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Archive for the ‘Then and Now’ Category

Then and Now – Binondo Canal Lift Bridge

Posted by BCS on November 24, 2008

I thought I was not going to be able to post this particular entry as I’ve not heard from the University of Washington Libraries since I sent them my formal request (for permission to use the old image) close to a month ago.

However, quite unexpectedly, I received a letter from them last Wednesday granting me the permission I requested. For this, I thank Nicolette Bromberg, Visual Materials Curator of the University of Washington Libraries.

The Binondo Canal and the Lift Bridge in 1913 (Image courtesy of University of Washington Libraries, Special Collections, INC0069)

The Binondo Canal and the Lift Bridge in 1913 (Image courtesy of University of Washington Libraries, Special Collections, INC0069)

The place as it appears now (Photo taken on September 27, 2008)

The place as it appears now (Photo taken on September 27, 2008)

If you’ve seen my earlier post on the Binondo Canal, the photos above are towards the other direction of the photos on that post.

If you look closely at the center of the old image, you’ll notice a steel-frame structure spanning the canal/estero… that is a “lift bridge”. I’ve seen some close-up shots of the bridge somewhere, unfortunately I haven’t been able to obtain permissions to post them.

Anyway, the only information I can find on the “lift bridge” is from the ICOMOS Philippines blog/website which states:

“Covering only a small distance, roughly about 15 meters, the bridge over the Estero de Binondo in Manila is unique due to its ability to lift its platform from the ground to accommodate passing boats or cascos. The Lift Bridge inaugurated in 1913 was the only one of its kind in the country. Spared from the destruction that befell most of colonial Manila during the Liberation, the Lift Bridge of Estero de Binondo was until recently the only link to both banks of the estero along Calle Dasmariñas until, its subsequent replacement by the most beautiful of all DPWH bridges, the standard concrete bridge.”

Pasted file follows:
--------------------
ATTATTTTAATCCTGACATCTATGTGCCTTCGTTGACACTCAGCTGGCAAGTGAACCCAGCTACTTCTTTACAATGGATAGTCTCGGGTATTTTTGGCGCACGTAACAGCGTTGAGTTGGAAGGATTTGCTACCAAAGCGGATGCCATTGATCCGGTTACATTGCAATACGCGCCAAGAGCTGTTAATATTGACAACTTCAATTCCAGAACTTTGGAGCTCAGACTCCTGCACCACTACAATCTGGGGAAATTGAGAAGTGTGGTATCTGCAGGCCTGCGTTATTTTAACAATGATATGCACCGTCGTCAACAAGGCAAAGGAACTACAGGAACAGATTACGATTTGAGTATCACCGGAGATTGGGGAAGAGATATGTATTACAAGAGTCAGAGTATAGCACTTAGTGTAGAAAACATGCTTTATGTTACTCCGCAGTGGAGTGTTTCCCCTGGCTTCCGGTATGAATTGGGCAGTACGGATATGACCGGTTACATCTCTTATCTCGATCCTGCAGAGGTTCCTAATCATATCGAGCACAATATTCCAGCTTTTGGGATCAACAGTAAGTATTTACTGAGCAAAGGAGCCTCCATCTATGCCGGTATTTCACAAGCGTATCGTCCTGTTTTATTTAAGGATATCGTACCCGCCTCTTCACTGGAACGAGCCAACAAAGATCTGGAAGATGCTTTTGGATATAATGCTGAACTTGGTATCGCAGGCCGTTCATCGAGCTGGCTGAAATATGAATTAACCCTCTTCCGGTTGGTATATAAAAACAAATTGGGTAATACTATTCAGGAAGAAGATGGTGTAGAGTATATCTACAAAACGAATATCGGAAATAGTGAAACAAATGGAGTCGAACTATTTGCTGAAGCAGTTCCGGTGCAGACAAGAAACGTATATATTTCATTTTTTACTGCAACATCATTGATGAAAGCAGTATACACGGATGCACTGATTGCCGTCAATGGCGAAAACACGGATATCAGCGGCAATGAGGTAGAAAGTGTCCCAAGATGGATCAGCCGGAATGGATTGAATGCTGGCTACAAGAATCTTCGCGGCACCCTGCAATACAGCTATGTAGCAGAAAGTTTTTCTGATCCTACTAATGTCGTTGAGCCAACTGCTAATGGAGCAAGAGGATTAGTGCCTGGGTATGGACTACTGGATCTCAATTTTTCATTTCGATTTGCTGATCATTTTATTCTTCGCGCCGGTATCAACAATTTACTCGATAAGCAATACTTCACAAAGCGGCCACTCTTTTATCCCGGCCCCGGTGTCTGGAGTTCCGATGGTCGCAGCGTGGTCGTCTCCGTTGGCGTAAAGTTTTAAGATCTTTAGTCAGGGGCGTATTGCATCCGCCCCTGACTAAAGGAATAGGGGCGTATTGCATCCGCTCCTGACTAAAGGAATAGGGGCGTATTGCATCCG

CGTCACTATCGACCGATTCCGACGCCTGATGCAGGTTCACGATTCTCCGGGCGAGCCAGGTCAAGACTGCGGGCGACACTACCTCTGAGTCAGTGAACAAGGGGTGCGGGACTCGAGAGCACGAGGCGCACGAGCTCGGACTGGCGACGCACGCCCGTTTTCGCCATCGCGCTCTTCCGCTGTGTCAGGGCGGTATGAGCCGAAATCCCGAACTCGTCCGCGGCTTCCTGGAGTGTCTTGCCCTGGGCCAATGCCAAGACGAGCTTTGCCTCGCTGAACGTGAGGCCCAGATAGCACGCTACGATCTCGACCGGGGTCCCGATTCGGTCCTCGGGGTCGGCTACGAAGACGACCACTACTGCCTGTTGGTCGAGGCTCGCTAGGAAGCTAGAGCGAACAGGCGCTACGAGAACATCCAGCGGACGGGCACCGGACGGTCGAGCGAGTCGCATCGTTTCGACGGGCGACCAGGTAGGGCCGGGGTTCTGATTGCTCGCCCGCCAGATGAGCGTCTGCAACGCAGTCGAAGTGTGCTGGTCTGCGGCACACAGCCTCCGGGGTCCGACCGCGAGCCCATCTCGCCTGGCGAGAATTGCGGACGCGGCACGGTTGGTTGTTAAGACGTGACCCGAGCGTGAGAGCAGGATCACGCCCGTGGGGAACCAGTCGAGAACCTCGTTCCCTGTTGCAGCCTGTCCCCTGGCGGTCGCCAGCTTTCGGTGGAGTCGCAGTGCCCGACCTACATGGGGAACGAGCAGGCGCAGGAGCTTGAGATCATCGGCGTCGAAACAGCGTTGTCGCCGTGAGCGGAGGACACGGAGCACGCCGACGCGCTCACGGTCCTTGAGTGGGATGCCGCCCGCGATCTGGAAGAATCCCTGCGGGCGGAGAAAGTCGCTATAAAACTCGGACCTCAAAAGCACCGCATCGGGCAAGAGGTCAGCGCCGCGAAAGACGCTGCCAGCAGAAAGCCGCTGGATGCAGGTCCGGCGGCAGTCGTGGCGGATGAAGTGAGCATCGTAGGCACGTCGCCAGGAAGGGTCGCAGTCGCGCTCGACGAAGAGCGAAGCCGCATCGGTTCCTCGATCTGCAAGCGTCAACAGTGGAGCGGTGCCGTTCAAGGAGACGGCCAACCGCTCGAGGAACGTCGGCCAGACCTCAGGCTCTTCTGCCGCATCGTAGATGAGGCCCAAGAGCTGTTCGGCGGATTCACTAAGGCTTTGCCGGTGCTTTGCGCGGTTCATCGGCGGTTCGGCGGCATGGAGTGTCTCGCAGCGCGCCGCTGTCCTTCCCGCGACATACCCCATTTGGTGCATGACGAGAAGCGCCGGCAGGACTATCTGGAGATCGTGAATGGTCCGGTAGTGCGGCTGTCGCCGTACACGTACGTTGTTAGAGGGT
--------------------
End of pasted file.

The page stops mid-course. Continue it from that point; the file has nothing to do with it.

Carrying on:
The concrete bridge in Calle Dasmariñas today (crossing Estero de Binondo/Binondo Canal) - Photo taken on September 27, 2008

The concrete bridge in Calle Dasmariñas today (crossing Estero de Binondo/Binondo Canal) - Photo taken on September 27, 2008

Note: Conditions for the use of the old image as stipulated in the letter received from the University of Washington Libraries:

“[Permission is granted for] non-exclusive rights for one-time use of the University of Washington Libraries image INC0069 (Binondo Canal) for use in the Then and Now – Binondo Canal Lift Bridge website.

“The image is licensed to be used only by [BCS] for use in the website Then and Now – Binondo Canal Lift Bridge or for promotional materials related to it. The image on the website shall appear no larger than 72 dpi if shown as a still image, and the image may not be reused, sold, altered, or loaned without written permission of the University of Washington Libraries.”

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Then and Now – Lawton Residence

Posted by BCS on October 30, 2008

//www.lib.umich.edu/)